NYC - Bronx - Bronx Zoo: Tiger Mountain
The Siberian Tiger (Panthera tigris altaica), like this one at the Bronx Zoo's Tiger Mountain, is a rare subspecies of tiger (Panthera tigris). Also known as the North China Tiger, Manchurian, Amur or Korean Tiger, it is the largest naturally occurring member of the Felidae family.
The Siberian Tiger is critically endangered. In the early 1900s, it lived throughout the northeastern China, Korean Peninsula, northeastern Mongolia and southeastern Russia. Today, it has virtually disappeared from South Korea and is largely confined to a very small part of Russia's southern Far East (the Amur-Ussuri region of Primorye and Khabarovsk. The tiger population in the wild was probably lower than 50 in the 1930s, increasing to more than 200 in 1982. A count, taken in 1996 reported 430 Siberian Tigers in the wild. However, Russian conservation efforts have led to a slight increase, or at least to a stable population of the subspecies, as the number of individuals in the Siberian Forests was estimated between 431 and 529 in the last count in 2005.
On average, male Siberian Tigers weigh about 225 kilograms (500 lb) and female Amurs weigh about 160 kilograms (350 lb). Apart from its size, the Siberian Tiger is differentiated from other tiger subspecies by its paler fur and dark brown (rather than black) stripes. As well as colour their fur is thicker and longer (Siberian Tigers have full manes around their upper neck) to help sustain the freezing temperatures of its habitat. Siberian Tigers also have larger feet than most other sub-species to facilitate movement through snow.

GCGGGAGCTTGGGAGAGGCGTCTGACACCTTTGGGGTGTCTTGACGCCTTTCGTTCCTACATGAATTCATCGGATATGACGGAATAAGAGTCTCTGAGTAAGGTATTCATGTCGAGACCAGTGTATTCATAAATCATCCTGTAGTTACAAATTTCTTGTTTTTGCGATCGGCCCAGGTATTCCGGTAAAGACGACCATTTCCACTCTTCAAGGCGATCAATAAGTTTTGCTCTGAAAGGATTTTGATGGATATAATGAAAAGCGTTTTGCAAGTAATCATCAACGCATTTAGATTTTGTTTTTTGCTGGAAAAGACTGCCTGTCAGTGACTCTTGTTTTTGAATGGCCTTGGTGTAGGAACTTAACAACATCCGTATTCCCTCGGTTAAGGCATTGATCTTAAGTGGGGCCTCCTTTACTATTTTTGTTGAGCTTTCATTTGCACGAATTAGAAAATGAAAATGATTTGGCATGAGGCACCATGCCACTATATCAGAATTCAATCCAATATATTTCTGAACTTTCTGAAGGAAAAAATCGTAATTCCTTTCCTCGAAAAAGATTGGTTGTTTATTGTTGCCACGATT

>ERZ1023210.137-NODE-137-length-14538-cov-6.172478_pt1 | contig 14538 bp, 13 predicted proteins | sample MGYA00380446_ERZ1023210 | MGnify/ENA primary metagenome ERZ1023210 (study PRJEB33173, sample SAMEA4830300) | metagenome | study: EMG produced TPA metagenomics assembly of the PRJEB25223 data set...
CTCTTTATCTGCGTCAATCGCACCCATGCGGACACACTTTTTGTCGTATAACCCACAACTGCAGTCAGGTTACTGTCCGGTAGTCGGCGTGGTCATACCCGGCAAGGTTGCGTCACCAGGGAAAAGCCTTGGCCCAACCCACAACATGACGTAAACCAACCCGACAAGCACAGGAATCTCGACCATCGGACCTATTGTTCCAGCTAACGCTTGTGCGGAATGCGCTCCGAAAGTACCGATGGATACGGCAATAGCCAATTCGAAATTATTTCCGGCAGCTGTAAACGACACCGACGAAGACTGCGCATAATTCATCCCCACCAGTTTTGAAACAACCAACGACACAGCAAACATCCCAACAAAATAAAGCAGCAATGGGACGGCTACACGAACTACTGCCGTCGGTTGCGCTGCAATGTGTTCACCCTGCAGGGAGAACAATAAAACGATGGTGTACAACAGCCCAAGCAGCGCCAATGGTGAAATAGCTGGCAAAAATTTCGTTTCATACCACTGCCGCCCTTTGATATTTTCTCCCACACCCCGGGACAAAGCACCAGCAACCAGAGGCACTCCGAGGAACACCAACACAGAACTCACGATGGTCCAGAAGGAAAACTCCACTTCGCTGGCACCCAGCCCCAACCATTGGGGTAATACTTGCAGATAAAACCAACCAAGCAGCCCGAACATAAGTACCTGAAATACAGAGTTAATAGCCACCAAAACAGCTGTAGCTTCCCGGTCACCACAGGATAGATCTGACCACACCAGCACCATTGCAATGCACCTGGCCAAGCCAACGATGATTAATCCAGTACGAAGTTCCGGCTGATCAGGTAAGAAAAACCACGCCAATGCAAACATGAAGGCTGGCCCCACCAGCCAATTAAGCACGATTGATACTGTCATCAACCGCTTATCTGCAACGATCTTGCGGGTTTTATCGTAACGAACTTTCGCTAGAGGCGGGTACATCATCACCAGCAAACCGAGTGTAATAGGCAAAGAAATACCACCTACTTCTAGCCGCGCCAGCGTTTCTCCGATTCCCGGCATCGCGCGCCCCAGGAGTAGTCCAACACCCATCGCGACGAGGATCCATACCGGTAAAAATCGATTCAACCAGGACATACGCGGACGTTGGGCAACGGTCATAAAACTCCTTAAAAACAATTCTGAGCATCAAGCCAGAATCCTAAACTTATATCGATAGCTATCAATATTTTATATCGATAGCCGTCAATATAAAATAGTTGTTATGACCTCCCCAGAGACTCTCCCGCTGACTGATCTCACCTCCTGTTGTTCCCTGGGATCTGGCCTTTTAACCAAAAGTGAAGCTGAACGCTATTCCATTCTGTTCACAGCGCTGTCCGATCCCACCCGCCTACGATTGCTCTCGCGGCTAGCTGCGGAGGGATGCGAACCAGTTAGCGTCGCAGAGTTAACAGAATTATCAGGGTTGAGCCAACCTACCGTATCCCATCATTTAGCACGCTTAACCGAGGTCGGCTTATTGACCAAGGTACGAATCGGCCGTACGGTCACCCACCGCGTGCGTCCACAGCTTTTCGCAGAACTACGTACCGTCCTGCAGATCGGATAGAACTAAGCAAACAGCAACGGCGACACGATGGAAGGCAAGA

Like all other cats, the Siberian Tiger is a carnivorous predator; an adept hunter, it preys primarily on wild boar, roe deer, sika deer and goral, but will also take smaller prey like lagomorphs and fish. Unlike the Bengal Tiger, the Siberian Tiger rarely attacks humans.
The Siberian Tiger is the national animal of North Korea, South Korea and the former USSR.
The Bronx Zoo, located within the Bronx Park, is the largest metropolitan zoo in the United States, comprising 265 acres of parklands and naturalistic habitats and home to over 4,000 animals. Focused on conservation, it opened on November 8, 1899, with 22 exhibits, 843 animals. The zoo's origins date back to 1895, with the establishment of the New York Zoological Society (NYZS), renamed Wild Conservation Society (WCS) in 1993. Only the outer structure of the World of Reptiles remains much as it was in 1899. With the 1941 opening of African Plains, the Bronx Zoo was one of the first U.S. zoos to move away from cages and exhibit animals in naturalistic habitats.